The romance of architecture is in its creative potential—a marriage of art and pragmatism. Of course, many architects suffer disillusion, especially in the early years of their career, where all they may be doing is door schedules into the small hours of the night. But for architects mastering their own projects—or bringing ideas into a collaborative process—where does the spark of creativity come from? How is it harnessed into the development of great design? In this special section, RECORD explores the science and psychology of creativity, as well as the approaches architects use to keep that spark alive.
It was 60 years ago, at the start of his career, but the architect and educator John P. Eberhard remembers the very moment the idea came to him for what would be his seminal creation: the modular church.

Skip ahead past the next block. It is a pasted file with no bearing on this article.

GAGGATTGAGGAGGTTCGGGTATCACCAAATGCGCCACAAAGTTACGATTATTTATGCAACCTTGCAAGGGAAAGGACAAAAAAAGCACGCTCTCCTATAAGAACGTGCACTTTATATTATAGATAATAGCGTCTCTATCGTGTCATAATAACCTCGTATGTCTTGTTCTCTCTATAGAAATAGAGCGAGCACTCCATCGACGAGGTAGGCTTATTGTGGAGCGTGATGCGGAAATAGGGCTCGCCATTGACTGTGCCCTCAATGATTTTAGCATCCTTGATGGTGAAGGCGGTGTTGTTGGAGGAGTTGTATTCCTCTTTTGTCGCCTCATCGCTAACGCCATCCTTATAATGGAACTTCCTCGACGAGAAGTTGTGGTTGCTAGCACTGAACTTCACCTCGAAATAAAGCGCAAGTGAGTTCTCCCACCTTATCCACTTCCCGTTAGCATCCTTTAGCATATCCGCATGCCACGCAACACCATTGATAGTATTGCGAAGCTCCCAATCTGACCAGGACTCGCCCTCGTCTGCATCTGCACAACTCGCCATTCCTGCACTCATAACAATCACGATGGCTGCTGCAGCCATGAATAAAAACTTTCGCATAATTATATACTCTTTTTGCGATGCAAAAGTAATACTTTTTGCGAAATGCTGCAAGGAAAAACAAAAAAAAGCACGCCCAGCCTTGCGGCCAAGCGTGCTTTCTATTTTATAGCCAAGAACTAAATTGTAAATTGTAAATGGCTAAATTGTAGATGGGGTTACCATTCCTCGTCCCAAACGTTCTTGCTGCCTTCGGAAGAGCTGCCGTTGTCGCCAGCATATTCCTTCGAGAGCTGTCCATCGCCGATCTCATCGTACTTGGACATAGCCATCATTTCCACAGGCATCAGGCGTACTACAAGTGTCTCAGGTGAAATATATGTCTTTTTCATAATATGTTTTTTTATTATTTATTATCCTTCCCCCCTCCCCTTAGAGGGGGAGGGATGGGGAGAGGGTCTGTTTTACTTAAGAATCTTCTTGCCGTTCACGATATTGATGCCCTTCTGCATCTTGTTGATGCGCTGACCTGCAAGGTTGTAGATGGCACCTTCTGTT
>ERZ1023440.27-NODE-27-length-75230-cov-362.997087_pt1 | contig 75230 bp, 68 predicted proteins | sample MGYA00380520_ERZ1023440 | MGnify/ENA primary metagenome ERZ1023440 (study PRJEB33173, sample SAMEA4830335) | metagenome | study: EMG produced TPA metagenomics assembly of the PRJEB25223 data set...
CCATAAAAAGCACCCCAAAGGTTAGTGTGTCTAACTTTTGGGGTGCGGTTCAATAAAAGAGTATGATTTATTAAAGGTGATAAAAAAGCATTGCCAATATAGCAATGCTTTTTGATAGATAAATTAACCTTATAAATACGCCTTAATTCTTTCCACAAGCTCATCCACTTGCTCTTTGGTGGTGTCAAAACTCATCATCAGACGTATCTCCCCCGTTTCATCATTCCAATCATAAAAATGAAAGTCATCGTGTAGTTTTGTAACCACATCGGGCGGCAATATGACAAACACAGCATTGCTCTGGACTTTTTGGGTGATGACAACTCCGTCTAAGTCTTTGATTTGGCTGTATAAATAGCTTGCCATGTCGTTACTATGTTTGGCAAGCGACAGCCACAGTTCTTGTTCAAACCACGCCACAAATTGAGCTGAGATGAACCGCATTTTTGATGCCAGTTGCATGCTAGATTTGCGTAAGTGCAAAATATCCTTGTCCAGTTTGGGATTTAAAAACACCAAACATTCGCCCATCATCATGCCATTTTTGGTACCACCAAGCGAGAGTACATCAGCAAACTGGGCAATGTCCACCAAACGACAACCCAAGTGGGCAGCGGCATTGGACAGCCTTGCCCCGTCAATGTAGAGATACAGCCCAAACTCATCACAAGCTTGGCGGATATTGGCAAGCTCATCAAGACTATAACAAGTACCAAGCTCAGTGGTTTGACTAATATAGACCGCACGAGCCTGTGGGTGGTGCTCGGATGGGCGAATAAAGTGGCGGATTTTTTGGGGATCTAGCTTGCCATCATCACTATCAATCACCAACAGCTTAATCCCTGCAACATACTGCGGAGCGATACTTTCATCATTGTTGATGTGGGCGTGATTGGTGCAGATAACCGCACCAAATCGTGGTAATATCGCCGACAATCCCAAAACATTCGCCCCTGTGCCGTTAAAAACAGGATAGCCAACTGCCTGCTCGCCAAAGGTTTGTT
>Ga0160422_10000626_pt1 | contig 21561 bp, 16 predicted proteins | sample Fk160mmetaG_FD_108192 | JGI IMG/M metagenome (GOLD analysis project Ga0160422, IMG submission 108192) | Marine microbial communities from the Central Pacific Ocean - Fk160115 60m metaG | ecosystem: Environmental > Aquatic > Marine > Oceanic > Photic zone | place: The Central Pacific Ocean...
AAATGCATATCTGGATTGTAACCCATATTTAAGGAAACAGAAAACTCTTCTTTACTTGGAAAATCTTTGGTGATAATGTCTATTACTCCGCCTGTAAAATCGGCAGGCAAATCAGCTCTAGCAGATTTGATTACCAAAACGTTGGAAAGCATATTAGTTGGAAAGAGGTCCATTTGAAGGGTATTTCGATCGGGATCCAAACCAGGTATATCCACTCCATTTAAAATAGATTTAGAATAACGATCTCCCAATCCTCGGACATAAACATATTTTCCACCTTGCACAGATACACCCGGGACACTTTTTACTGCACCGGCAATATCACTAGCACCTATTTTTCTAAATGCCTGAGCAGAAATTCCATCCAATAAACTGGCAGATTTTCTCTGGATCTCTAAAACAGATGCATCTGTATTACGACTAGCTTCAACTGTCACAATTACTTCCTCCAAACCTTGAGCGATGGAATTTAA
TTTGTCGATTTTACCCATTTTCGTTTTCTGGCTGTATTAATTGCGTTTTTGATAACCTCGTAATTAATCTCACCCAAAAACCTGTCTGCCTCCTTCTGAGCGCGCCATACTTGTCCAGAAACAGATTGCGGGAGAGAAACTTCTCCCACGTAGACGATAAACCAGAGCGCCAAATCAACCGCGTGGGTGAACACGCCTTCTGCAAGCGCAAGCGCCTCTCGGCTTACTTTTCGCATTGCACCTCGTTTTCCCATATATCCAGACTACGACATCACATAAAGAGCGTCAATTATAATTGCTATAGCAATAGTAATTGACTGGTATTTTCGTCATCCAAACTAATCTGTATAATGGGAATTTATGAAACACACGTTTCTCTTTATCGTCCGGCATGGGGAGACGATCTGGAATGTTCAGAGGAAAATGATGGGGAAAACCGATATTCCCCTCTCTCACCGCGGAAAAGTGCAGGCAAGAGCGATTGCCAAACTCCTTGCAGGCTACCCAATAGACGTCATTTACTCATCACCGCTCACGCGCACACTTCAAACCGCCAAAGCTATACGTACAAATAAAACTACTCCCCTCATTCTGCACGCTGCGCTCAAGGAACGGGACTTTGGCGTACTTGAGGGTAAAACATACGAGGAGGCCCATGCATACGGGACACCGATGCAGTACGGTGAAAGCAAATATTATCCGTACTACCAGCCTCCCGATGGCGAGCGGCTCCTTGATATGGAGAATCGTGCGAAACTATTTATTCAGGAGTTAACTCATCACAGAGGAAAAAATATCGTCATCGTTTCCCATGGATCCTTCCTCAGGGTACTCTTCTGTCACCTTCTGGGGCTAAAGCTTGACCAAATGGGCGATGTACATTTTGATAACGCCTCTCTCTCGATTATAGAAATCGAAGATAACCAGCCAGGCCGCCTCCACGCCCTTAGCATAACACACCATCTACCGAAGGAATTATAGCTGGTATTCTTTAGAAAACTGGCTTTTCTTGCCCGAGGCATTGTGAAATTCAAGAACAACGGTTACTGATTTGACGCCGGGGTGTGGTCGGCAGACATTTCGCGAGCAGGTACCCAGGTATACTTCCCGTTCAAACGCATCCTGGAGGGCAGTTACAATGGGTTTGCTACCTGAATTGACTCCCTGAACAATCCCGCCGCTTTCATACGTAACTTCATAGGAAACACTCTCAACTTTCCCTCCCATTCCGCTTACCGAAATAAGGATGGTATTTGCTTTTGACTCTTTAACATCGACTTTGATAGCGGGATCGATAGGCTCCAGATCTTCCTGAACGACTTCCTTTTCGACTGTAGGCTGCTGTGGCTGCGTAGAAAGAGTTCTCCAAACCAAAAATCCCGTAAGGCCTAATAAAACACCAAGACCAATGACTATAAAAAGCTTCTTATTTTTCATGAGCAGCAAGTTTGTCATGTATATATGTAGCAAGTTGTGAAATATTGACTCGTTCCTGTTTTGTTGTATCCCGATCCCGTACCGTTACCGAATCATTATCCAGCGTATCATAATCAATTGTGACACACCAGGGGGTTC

In 1958, the Institute of Personality Assessment and Research (IPAR) at the University of California, Berkeley, embarked on an ambitious endeavor to closely study 40 of the most creative architects living in the U.S. or working in the country at the time.
Rumor has it that the quaint town inspired the architecture in Disney’s animated film Beauty and the Beast. But in a recent renovation of the city’s Musée Unterlinden, Herzog & de Meuron made a conscious effort to avoid the preciousness of a Disney film.
When it was founded in 1935, the San Francisco Museum of Modern Art (SFMOMA) occupied one, then two floors of the War Memorial Veterans Building in the Hayes Valley neighborhood before moving into its purposebuilt, Mario Botta–designed home in nearby SoMa in 1995.